It is also worth noting that the receiving interest noted across the curve only means that the SARB has front-loaded more of the tightening and that the end of the hiking cycle has been brought forward rather than halted. There may be more tightening to come, but that will depend on how the Fed chooses to behave, whether the USD weakens as a result, and how the domestic growth situation amid persistent load shedding holds up. Most indicators are pointing to the Fed pivoting, the USD losing ground, and a material slowdown in some of the world’s most advanced economies.

At the heart of the SARB’s cautiousness was the rise in underlying core inflation, which stripped out food and energy prices. Second round effects of the higher inflation readings have materialised, and the SARB will respond. However, those second-round effects are less about underlying demand and the scope for inflation to take hold longer-term and more about the effects of the weakness of the ZAR in the parity pricing mechanism of food and energy. In both cases, the pressures could moderate significantly if the ZAR makes a solid recovery through 2023, and on that front, ETM’s ZAR Sentiment Indicator (a leading indicator for ZAR) is pointing to a significant bout of ZAR appreciation vs the USD.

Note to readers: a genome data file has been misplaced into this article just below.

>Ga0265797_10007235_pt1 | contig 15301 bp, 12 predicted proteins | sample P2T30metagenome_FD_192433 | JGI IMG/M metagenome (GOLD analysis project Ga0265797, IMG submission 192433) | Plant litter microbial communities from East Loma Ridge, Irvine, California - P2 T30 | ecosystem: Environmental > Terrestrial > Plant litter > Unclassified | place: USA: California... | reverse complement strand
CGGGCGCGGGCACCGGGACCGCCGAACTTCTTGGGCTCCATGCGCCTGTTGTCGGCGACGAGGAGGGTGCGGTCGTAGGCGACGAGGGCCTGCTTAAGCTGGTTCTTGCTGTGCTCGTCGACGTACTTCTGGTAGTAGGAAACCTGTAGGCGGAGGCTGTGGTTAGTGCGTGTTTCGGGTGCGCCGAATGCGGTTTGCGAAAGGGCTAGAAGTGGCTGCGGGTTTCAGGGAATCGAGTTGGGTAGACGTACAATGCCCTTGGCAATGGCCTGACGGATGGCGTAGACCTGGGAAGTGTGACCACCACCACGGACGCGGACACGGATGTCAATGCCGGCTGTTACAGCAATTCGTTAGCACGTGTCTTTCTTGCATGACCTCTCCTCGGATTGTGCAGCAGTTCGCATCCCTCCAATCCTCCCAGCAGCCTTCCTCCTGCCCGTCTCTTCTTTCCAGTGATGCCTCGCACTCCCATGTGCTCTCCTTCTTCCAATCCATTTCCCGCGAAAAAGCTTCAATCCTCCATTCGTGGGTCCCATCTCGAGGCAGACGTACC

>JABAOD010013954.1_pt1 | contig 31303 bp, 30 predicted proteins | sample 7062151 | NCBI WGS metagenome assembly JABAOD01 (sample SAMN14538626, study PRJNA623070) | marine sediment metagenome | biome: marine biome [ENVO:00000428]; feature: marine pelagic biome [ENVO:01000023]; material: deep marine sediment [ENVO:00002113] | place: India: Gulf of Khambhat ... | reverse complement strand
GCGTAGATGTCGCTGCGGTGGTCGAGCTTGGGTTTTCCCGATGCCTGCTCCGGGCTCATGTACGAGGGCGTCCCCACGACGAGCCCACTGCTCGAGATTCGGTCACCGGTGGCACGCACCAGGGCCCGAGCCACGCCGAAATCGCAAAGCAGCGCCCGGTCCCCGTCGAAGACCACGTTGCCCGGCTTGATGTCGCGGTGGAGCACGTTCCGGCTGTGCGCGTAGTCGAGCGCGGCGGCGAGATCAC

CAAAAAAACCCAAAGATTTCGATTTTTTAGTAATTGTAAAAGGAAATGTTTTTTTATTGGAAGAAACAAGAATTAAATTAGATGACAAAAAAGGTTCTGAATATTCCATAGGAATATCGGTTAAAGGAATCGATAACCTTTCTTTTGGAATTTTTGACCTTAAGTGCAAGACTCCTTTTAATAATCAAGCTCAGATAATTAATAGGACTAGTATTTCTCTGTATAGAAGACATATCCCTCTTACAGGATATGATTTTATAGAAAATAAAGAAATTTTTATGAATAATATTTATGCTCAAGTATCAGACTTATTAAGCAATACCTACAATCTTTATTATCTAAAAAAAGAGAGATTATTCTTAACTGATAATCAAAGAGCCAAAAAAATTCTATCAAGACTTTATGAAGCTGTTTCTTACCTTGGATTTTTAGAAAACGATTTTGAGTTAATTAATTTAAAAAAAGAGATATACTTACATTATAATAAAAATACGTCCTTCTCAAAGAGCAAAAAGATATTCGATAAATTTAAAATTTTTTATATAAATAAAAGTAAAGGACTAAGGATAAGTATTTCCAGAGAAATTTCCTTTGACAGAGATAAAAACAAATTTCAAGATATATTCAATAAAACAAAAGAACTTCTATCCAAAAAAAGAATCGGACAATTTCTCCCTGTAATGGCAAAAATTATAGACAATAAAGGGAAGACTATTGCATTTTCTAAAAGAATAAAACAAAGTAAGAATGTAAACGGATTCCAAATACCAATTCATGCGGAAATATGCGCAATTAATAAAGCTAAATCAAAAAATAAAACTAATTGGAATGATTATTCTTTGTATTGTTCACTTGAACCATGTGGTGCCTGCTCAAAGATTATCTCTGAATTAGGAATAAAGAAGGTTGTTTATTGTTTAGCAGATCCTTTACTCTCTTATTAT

Ultimately, the point is that through 2023, inflation could surprise investors and the SARB to the downside. Judging by the SARB’s forecasts, it is not working on the premise of a ZAR recovery all the way back to 15.00/dlr or below. That would change the inflation picture considerably as it would lead to significant deflation in fuel, energy and even food prices throughout the year to drag overall inflation lower. Against this backdrop, it will be interesting to see whether inflation expectations, as reflected in this week’s ILB auction, moderate even further. R1.2bn of the R210, I2030 and the I2046 will be auctioned off.